Butler's pantries don't get the white-glove treatment as often as they should. In recognition of the hard work this one does for its suburban household, interior designer Penny Drue Baird gave it a decorative-paint flourish underfoot. A grid of 2-foot squares, set at an angle to visually magnify the floor's width, is punctuated at the intersections with black.
"I'm influenced by classicism—in the 1800s this would have been done with stone tile," says the New York City–based designer, who features the project in her newest book, Dreamhouse (The Monacelli Press).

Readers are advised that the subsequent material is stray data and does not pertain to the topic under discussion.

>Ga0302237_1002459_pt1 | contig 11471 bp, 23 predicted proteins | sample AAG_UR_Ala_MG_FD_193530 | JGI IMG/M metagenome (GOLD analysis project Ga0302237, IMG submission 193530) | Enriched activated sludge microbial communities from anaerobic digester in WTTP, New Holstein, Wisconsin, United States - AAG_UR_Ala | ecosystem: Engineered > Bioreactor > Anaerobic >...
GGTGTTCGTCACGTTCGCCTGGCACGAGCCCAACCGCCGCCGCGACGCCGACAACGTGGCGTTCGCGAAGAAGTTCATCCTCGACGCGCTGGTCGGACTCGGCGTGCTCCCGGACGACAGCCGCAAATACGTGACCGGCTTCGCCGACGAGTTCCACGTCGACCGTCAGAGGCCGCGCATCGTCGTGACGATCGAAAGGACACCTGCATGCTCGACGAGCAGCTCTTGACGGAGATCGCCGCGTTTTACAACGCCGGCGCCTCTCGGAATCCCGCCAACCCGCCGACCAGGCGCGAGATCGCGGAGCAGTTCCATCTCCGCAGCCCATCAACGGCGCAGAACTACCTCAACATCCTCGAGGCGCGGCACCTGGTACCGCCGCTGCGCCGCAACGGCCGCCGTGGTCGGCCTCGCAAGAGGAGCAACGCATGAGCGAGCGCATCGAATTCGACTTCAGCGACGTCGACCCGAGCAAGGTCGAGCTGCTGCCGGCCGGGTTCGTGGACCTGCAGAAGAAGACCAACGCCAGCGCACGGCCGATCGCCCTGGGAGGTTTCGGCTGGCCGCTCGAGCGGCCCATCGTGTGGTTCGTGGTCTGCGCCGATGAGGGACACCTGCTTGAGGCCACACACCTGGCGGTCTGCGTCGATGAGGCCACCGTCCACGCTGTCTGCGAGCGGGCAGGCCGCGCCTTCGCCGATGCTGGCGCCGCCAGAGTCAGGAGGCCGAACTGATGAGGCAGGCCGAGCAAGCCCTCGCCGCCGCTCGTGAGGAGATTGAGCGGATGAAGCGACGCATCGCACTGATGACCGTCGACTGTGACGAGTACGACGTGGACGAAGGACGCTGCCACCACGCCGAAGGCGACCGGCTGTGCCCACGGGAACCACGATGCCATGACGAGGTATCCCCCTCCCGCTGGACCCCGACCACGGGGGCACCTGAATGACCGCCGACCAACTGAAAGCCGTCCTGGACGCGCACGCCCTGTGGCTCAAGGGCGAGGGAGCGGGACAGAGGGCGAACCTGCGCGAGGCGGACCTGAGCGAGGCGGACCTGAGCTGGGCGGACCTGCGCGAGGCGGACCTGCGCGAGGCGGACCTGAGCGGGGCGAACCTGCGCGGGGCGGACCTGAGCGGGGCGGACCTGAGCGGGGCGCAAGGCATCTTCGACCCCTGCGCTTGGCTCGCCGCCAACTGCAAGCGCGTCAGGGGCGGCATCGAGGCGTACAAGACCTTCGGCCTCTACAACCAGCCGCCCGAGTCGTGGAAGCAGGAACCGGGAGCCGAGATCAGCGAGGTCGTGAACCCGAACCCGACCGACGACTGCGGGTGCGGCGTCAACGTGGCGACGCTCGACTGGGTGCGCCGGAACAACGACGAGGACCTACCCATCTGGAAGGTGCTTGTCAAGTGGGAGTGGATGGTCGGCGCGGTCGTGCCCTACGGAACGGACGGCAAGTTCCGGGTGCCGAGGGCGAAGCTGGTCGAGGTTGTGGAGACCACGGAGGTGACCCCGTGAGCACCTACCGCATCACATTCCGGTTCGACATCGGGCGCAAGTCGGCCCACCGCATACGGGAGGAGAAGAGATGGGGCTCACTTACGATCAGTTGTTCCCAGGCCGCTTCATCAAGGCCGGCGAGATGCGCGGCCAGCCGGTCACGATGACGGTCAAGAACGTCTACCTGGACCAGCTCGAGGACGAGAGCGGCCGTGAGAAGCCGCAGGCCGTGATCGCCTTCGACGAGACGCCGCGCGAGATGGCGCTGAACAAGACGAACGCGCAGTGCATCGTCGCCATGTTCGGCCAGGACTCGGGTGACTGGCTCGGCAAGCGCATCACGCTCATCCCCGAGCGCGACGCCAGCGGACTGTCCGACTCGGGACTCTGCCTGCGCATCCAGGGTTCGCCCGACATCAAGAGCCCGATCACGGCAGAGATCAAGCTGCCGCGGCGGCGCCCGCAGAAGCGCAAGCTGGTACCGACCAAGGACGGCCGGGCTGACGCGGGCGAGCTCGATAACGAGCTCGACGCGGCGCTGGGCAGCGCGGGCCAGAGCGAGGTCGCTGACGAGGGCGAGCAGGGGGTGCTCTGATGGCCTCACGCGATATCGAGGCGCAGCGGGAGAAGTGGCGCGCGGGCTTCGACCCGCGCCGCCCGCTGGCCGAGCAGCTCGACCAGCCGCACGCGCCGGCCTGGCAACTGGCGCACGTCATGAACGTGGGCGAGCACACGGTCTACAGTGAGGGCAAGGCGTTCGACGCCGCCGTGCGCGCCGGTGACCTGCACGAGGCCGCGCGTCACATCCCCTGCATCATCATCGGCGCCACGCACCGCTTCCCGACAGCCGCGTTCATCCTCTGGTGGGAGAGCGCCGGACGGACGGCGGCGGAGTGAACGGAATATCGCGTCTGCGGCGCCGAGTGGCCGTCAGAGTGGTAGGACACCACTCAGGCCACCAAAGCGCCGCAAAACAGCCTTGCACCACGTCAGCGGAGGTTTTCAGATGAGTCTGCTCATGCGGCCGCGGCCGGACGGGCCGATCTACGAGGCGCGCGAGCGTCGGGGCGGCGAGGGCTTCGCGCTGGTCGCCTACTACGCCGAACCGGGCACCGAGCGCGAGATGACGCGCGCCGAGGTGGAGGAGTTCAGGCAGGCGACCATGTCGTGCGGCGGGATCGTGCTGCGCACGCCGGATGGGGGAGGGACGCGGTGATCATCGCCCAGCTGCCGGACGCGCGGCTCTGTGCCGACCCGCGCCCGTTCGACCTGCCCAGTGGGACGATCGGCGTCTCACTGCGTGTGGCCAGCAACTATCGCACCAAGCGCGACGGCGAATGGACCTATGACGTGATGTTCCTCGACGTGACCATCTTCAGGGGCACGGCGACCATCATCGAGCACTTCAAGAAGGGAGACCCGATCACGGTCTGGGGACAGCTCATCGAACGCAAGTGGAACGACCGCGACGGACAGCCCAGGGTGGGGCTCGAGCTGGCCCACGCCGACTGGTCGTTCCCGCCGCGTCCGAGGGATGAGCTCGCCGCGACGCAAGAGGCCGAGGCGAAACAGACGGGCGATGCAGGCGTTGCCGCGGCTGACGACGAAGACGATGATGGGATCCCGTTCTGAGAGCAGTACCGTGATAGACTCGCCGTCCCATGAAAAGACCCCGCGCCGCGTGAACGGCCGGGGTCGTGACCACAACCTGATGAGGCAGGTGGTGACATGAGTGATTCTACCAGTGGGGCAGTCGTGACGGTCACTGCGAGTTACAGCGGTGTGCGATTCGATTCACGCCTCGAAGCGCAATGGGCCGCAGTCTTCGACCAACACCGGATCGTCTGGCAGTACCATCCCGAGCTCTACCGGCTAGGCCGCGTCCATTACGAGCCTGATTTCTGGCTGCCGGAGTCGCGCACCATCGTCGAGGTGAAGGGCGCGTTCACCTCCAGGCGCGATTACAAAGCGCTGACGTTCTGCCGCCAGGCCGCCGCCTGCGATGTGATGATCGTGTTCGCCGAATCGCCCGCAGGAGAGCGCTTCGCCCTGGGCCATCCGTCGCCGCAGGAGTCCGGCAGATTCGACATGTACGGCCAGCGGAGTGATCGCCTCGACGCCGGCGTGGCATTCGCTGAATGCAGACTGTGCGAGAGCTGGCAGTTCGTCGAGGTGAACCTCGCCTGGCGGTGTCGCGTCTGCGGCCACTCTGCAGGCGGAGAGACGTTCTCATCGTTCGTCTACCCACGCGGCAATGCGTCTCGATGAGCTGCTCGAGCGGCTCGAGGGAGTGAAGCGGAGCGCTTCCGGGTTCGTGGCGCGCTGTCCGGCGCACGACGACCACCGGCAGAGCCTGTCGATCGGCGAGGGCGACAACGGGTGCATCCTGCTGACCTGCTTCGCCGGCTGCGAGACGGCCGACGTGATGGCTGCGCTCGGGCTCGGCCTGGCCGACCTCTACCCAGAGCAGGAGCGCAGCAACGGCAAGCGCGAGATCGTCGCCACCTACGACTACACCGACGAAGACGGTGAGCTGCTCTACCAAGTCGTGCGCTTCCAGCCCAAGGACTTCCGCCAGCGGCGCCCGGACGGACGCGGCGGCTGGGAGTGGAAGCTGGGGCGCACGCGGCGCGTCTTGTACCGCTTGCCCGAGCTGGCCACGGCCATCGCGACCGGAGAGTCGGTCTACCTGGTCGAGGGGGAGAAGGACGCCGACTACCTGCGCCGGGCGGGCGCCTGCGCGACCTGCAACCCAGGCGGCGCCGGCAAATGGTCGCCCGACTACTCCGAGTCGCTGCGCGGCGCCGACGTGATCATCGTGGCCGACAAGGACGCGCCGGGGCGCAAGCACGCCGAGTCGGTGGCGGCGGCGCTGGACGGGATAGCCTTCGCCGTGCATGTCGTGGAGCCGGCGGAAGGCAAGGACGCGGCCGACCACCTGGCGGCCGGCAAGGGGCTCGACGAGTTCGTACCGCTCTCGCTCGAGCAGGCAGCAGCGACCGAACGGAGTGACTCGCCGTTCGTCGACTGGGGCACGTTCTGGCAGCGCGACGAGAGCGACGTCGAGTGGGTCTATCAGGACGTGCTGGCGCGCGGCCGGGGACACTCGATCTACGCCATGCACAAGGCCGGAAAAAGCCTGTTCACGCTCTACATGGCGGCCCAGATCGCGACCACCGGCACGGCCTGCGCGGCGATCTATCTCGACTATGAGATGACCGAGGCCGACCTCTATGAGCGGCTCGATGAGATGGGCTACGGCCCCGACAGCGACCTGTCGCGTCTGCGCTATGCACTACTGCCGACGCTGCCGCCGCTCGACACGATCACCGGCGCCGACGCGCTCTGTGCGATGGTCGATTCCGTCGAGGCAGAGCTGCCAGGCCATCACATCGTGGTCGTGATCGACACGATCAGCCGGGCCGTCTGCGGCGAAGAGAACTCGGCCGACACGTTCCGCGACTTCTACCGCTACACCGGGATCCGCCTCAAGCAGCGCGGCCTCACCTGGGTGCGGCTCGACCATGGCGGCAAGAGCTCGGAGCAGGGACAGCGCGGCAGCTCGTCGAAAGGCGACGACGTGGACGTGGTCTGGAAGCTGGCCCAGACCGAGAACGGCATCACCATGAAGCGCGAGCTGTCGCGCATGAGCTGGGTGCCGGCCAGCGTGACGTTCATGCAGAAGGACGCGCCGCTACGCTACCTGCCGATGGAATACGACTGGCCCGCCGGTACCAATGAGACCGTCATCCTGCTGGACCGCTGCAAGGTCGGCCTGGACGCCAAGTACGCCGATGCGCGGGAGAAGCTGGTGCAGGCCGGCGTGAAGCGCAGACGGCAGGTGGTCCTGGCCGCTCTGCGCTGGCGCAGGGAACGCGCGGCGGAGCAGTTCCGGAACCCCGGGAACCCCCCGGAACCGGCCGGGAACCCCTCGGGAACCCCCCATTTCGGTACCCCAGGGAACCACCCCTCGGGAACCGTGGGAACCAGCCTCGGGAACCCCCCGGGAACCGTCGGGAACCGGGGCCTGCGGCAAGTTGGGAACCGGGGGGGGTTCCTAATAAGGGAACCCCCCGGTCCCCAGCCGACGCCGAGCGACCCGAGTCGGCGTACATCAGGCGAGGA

After lightly sanding, sweeping, and staining the floorboards, Baird's crew measured and divided up the space. Painter's tape went down next, and the pattern was completed with two shades of paint, one suggesting black granite and the other pale limestone. "It's always a good idea to choose colors that are natural," says Baird of the timeless look. A stylized leaf motif, achieved with a custom stencil and stain, adds an updated flourish, and a coat of polyurethane provides polish and protection.
Many months later, the pantry is still serving in style.
And check out these great TOH tips on how to cut and wield a stencil